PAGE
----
7 Replies Latest reply on Oct 18, 2013 7:57 PM by John Sutherland

    Architectural site plans

    Matt Martens

      Any one out there that uses SW to do site plans, what strategy did you use for developing your drawings?

       

      My company has many ACAD site plans (sloppily maintained through various land and building additions) that show yard layouts, evacuation routes, machine arrangements, fire suppression zones, anything you can imagine a company wanting a site plan for, we use them. I would like to convert all these over to 3d in the future, in order to more easily push through changes of the building and site to drawings, but am struggling with a plan of action. Specifically, how much detail to show, how to depict items like dust collection routing & other lines, and other things.

       

      I would like to discuss how others handle these and other architectural challenges.

        • Re: Architectural site plans
          Matt Martens

          Any help out there?

            • Re: Architectural site plans
              Joe Kuzich

              Hi Matt,

               

              Probably not a whole lot of people using SW in that type of way.  I don't really see SW being a very good tool for site plans.  Sure you could do it, but it's not really designed for that.  You would probably have to have everything look back to a master site.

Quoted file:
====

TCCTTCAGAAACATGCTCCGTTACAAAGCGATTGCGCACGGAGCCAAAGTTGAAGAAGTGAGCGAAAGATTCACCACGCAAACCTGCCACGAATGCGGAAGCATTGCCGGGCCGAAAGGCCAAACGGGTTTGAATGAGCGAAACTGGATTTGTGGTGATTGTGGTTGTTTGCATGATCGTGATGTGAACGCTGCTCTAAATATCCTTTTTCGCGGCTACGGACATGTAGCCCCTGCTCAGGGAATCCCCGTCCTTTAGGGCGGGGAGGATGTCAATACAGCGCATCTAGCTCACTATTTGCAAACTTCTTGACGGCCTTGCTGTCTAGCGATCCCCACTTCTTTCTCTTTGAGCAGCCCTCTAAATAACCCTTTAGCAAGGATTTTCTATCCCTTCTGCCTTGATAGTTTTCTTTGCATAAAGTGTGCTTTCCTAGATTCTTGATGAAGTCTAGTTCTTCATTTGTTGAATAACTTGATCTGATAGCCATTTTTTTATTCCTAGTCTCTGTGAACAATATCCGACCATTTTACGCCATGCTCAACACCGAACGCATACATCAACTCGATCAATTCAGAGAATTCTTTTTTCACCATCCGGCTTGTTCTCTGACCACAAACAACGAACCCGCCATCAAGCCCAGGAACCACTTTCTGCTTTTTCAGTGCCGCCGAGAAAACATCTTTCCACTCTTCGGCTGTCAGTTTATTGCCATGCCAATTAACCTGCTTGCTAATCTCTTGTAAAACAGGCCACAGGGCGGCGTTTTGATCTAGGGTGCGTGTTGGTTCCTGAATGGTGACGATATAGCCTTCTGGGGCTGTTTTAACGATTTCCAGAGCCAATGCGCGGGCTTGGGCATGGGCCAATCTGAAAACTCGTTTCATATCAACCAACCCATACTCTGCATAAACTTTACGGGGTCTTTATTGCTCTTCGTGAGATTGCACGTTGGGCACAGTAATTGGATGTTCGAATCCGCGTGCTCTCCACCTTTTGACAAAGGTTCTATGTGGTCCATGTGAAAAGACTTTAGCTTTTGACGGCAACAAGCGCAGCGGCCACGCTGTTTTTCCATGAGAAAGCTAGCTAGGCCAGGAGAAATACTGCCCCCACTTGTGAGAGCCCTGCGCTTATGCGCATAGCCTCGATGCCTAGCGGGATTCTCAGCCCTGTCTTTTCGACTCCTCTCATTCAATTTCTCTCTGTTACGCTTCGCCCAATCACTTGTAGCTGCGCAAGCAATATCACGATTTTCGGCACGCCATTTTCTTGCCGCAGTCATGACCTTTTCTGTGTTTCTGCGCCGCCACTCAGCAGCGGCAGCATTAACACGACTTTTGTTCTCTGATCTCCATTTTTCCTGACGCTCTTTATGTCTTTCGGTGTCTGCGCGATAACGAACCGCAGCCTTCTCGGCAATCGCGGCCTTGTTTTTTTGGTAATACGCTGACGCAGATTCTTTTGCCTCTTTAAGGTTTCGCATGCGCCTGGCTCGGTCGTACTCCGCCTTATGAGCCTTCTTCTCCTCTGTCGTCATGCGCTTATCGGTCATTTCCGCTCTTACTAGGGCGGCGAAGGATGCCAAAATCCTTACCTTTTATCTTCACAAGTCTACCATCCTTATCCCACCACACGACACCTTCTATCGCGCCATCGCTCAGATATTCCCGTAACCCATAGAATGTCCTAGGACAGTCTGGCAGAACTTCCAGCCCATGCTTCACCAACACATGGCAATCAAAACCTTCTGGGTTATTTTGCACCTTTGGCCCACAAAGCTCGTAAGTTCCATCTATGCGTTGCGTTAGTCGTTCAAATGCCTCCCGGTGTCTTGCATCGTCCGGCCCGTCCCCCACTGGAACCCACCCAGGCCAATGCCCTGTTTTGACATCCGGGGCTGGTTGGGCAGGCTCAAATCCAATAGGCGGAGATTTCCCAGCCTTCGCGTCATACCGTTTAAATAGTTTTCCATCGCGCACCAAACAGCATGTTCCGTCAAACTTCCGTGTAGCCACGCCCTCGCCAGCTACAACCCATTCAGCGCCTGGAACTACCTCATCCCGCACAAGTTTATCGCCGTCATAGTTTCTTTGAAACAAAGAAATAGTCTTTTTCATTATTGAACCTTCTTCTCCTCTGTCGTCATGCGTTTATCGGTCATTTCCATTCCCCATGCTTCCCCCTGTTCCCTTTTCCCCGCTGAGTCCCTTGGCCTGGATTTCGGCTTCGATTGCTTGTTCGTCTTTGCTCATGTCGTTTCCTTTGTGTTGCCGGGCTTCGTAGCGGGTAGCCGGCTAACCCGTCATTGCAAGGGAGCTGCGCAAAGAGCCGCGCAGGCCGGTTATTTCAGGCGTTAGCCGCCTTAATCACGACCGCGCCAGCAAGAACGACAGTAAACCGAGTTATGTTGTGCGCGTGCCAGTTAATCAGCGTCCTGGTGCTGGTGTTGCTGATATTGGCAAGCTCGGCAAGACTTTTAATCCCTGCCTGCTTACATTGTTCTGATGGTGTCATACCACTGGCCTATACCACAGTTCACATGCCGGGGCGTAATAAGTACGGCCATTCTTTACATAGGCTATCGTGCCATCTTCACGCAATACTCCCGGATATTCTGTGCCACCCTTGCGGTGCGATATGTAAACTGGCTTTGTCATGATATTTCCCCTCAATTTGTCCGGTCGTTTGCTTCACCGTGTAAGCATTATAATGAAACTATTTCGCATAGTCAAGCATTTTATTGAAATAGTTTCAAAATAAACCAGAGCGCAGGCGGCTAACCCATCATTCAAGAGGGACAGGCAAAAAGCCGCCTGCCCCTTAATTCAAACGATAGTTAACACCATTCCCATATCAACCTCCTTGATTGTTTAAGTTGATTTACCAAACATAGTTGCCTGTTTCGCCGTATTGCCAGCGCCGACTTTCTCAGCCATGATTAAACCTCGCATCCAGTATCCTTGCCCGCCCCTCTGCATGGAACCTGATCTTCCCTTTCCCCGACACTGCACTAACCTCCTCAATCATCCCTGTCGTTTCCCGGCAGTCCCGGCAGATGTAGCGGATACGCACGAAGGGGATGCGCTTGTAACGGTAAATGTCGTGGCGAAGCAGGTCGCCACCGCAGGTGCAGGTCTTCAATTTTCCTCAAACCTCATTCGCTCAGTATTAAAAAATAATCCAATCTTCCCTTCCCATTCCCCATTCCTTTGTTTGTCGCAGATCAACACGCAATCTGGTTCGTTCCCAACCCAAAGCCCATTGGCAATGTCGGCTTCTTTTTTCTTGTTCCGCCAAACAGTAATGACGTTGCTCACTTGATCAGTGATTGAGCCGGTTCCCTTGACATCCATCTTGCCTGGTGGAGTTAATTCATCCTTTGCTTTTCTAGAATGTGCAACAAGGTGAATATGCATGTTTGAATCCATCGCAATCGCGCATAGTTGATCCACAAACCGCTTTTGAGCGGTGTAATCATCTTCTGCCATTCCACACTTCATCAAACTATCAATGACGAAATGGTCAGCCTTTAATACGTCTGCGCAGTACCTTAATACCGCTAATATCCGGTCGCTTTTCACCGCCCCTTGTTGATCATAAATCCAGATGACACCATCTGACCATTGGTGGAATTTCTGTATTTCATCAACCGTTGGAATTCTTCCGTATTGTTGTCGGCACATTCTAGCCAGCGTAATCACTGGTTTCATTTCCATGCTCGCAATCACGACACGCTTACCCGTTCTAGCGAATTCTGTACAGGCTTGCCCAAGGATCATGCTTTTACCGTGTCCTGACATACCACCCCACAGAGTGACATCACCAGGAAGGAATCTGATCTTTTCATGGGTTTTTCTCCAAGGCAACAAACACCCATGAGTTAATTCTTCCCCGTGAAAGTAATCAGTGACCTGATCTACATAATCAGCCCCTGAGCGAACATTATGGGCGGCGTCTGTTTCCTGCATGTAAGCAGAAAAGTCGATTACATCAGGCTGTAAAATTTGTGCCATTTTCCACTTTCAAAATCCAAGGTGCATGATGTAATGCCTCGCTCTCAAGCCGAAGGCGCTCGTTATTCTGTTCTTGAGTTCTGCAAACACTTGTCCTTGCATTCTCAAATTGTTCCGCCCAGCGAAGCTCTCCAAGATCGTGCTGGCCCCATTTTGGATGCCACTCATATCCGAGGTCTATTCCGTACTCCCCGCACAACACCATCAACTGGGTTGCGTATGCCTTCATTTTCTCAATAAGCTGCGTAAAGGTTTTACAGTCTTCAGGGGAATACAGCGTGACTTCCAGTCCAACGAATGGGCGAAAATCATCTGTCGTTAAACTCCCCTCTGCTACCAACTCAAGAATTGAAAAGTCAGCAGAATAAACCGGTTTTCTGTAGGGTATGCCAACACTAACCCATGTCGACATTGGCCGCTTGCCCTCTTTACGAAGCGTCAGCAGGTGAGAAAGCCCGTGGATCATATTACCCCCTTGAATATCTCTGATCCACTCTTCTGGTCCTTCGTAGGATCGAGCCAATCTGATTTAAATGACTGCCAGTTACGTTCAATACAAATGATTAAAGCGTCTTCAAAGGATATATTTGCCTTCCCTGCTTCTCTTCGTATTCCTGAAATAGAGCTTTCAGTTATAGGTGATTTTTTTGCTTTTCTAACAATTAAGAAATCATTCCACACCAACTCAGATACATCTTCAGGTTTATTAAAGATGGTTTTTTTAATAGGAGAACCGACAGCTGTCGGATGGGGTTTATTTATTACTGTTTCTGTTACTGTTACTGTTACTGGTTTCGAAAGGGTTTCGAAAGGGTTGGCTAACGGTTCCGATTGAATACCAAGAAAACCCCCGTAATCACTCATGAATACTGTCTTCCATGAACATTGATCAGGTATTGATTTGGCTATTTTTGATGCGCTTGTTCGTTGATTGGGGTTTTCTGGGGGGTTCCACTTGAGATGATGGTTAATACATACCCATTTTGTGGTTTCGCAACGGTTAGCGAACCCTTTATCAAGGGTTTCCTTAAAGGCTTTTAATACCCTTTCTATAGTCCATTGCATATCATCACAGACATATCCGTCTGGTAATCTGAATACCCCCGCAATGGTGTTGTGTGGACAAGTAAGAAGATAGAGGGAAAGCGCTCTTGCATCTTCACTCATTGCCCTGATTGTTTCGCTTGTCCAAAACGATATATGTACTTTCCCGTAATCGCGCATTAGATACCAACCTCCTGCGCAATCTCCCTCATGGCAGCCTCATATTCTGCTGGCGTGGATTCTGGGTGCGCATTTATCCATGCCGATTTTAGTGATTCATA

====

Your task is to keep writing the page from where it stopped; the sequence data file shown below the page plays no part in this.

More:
This is very similar to the issues that you are probably running into with ACAD.  I assume that you are using X-ref's in ACAD as they will make this a lot easier, if your not, do.  In ACAD, after a base file update, you will go in and see things need to be re-arranged to work with your new site plan.  You just move stuff where it needs to be.  You don't have the relationship/mate issues that you need to go in and trouble shoot to figure out how to make everything play nice again like you do in SW.  On the flip side though, those relationship/mates can automatically adjust the positioning of equipment and other things when a change takes place.  This is good and bad, you really need to know what you want to auto update and what you want to update only as you tell it to.  If you don't need 3d I think ACAD might be a better solution for what your trying to do.  But like any software it really boils down to how well you know the software and best implement it.  I would bet if you asked 10 SW & 10 ACAD users to do what your looking for you would get 20 different solutions.

               

              In SW, perhaps if you have a base site plan as an assembly.  Then have other assemblies for each of the things you want to do; life safety, fire sup zones, yard layout, etc.  Then as you update the base assembly the others assemblies that look to that base assembly will update.  Although, relationships will change so each purpose specific assembly will have to be fixed when the base changes.  This could be a minor inconvenience or a major headache.  The more you learn and the better you get at SW the better you will be at minimizing the errors you get from relationships and mates. 

               

              Another thing to be careful of using SW for this is that SW gets finicky with large assemblies or drawings.   Some people have little issue but a lot of people have them, a lot of this boils down to knowing the quirks of the software.  Keeping each purpose specific thing as a separate assembly & drawing should help.  That way if your trying to edit you fire sup plan your system is not processing your 25 plans at the same time.